The problem with home

I recently went home to DC to visit my parents for Thanksgiving. It had only been a year since my last visit but overall my trips back to DC have grown infrequent in the last few years. For some reason, this visit felt different. Everything FELT different. And everywhere that I turned I not only saw what was in front of me coupled with visions from memory, but visions of what could have been. Visions from my past dreams of what I thought my future would look like overlaid on the reality of that now-future.

My dad and I rode bikes down to the Potomac River and stopped off at a stark wintery sight at Fletcher’s Boathouse. The boarded up rental house. The beached row boats. All useless and waiting to be used. Hibernating but empty. And this metal ball chained to a tree. Everything felt like a metaphor.

Maybe this is what a mid-life crisis looks like for a writer/filmmaker? I’m constantly envisioning lives, characters, scenarios. Everywhere I look is a possible story or scene. As I walked past the Smithsonian castle on the way to the Hirshhorn, I looked down the walkway with all the flowers and vaguely remembered a time I had walked through and sat there and that merged with a dream/thought I had had years ago when I envisioned what my life would be like to live and work in DC. In my younger years, I had done research work down at the Library of Congress and I used to think about what life would be like to live on Capitol Hill and go to the Eastern Market. And suddenly, I was seeing the future that never was, like my own Sliding Doors movie.

I’ve had the benefit of living and visiting in many different places all over the country and abroad and each has a multitude of dream-mes walking around somewhere in the ether, but the emotional impact felt different in the place where I grew up. The sense of loss greater, and I’ve been thinking about what that actually means to me.

I’m starting to understand what people mean when they say it all goes by so fast. I’m hitting those markers – my kids are no longer in elementary school, I will most likely never have a baby again so those “child-rearing” years are over. My body hasn’t “bounced back” in years. My career is doing well, certainly not where I thought I’d be at this age, but I can’t complain. And while I know I have (or hope to have) decades before me, those milestones of life that we think about when we’re younger – jobs, relationships, kids, where we live, travel, friends, hobbies – I hit them somewhat early and I’m realizing I never really thought about life past the age of 40. At least not until now. Now, I start dreaming about what I’m gonna be like with a walker and white hair and how I’m really going to be a terror because no one can tell me what do to as a 90 year old.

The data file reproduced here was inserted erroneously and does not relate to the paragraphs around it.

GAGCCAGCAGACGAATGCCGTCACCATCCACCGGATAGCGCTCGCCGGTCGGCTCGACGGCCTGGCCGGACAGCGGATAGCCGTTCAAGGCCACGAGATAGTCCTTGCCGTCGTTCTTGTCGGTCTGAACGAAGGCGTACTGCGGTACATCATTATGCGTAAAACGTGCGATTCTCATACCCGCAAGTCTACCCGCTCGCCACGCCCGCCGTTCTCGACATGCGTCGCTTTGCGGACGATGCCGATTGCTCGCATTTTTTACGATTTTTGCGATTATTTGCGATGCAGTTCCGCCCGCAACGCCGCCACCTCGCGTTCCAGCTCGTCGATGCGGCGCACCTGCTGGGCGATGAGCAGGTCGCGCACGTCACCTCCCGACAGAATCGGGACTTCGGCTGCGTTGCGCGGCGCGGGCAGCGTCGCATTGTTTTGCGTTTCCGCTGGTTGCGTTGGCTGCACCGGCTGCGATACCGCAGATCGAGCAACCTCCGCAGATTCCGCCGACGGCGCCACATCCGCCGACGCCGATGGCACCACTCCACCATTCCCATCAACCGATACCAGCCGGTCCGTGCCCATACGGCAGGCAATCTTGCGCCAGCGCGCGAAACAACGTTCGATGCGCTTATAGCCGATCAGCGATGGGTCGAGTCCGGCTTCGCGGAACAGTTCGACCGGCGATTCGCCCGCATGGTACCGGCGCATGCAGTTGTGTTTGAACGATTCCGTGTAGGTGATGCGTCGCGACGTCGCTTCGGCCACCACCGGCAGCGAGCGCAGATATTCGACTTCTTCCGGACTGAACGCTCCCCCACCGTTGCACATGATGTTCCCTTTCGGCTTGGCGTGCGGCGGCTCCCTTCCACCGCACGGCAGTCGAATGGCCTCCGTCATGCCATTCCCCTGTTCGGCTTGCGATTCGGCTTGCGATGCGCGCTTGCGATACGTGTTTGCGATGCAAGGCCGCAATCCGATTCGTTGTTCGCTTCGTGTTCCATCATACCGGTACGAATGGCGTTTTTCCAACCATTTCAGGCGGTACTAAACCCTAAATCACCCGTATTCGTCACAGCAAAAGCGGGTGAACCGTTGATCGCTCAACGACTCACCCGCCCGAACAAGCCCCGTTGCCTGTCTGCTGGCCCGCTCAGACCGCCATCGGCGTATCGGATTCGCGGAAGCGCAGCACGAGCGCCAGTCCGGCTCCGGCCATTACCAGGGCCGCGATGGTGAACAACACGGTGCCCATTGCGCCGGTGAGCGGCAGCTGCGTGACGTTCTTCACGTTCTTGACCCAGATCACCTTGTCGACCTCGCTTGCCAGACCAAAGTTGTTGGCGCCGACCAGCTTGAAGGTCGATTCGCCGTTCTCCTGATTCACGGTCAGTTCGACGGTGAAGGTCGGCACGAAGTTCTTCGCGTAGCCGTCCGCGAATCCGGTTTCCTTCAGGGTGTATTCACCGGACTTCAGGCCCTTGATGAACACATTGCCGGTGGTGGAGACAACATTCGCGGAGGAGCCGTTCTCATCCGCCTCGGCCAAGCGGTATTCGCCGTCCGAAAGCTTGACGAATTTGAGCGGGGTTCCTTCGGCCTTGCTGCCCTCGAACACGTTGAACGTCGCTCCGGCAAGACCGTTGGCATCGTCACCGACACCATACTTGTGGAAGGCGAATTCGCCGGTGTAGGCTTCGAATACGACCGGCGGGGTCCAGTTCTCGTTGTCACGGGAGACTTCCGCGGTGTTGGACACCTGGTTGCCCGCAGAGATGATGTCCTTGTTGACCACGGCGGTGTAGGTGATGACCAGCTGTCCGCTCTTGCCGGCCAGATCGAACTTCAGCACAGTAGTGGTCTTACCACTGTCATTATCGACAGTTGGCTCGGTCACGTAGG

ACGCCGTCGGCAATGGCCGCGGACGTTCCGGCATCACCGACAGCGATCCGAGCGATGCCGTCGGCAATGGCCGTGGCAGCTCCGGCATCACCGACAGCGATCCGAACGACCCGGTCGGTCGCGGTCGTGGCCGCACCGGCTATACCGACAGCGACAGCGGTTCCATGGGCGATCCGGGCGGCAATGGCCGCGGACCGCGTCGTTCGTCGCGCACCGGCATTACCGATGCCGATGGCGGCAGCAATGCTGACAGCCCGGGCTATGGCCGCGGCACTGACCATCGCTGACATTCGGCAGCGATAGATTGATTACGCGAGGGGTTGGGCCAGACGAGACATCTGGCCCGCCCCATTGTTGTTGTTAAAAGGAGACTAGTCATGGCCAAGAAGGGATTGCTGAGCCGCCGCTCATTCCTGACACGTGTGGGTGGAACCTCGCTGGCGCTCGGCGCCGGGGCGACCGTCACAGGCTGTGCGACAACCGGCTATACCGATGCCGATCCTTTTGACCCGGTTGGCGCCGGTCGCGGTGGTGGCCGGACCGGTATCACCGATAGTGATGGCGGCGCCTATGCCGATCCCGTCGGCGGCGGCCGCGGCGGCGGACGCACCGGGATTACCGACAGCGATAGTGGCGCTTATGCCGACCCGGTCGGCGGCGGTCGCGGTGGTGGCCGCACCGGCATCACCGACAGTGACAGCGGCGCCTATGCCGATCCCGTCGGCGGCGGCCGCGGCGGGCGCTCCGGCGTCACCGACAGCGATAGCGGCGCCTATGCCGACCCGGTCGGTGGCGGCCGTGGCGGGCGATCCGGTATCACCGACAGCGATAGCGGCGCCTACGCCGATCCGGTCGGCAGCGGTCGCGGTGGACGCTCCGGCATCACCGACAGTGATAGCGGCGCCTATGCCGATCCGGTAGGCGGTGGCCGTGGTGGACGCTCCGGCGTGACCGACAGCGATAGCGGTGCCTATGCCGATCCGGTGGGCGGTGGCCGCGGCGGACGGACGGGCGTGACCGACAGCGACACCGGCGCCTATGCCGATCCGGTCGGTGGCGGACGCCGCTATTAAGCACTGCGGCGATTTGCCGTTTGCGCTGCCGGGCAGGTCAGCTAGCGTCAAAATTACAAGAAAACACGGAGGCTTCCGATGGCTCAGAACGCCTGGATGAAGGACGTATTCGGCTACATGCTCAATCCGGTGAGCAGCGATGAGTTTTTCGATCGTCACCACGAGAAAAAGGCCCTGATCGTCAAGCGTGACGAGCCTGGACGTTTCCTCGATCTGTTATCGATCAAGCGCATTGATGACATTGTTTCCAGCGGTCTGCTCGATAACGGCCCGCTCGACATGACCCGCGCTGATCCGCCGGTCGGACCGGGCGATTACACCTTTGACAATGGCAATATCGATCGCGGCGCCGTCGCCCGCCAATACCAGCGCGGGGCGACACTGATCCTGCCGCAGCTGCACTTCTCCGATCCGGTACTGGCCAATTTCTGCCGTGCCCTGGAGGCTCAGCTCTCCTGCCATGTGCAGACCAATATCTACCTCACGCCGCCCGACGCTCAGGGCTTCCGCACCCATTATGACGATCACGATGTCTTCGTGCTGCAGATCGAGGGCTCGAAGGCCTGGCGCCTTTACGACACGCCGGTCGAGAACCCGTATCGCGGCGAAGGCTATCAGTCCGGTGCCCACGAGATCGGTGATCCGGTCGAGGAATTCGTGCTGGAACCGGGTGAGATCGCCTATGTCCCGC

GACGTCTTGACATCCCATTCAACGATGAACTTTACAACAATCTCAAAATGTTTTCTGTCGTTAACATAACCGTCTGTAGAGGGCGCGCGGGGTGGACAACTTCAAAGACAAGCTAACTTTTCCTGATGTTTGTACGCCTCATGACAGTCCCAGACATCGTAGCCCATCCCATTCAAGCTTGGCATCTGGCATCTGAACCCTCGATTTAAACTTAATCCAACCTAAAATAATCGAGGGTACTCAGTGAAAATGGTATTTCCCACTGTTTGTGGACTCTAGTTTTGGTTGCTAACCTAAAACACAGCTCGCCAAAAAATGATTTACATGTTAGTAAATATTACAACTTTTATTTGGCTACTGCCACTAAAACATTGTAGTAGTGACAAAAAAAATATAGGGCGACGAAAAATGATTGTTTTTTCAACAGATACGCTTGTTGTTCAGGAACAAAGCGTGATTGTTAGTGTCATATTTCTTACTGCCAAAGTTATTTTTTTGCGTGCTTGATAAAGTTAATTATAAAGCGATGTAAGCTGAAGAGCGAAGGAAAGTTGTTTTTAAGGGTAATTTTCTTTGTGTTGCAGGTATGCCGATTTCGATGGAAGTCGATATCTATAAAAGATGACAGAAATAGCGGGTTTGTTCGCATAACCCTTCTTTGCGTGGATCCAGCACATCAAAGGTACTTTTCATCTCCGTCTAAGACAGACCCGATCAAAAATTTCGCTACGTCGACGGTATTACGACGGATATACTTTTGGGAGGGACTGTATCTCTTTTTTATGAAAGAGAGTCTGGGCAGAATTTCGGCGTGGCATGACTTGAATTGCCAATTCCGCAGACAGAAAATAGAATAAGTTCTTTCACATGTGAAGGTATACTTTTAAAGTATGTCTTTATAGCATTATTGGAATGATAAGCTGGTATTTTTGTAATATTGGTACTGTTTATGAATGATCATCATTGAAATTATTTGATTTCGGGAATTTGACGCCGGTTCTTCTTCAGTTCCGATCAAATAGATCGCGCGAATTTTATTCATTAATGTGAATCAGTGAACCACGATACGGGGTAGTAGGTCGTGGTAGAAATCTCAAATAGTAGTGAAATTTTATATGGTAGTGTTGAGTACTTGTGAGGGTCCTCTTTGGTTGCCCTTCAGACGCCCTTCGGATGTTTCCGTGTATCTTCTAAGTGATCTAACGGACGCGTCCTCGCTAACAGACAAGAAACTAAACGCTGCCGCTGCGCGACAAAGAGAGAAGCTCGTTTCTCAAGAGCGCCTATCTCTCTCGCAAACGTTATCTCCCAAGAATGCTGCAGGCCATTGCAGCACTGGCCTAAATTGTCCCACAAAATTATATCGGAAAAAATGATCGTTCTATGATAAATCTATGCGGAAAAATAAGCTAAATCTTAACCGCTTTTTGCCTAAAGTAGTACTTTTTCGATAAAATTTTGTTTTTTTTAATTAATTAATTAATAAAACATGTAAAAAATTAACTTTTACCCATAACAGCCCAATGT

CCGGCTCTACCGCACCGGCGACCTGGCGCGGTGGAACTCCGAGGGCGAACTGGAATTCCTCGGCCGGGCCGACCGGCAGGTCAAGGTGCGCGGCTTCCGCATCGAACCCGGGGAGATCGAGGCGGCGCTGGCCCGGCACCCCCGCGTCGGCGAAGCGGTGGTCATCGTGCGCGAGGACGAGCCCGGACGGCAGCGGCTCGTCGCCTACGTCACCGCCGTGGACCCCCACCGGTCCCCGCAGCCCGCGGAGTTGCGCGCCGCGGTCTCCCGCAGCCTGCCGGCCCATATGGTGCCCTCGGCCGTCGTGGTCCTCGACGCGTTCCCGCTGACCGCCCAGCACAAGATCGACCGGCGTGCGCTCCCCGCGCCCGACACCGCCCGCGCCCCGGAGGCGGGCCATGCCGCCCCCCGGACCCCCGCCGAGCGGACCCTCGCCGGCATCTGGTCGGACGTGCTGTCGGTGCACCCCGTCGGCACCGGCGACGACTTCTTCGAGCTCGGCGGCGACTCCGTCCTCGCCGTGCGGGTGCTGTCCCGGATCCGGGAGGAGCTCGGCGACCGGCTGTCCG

Growing up, I’d been desperate to leave DC. The elitism. The hypocrisy. The difficulties I had with my family. The difficulties I had with myself that I thought a change in location would fix. I hated the bulky white architecture on the Mall. I didn’t feel like I belonged. And yet the city was central to my identity. Outside of DC, I embraced my hometown with pride. It’s a place everyone has some idea about, it’s an interesting place to talk about, and the confusing and convoluted feelings I had about it were easier to deal with elsewhere. Still, it was always “home.”

I married my high school sweetheart. We’d been dating since we were 16. So every time we visited our families, we also got to visit all the places where we first fell in love. All our favorite places that we shared. So much history.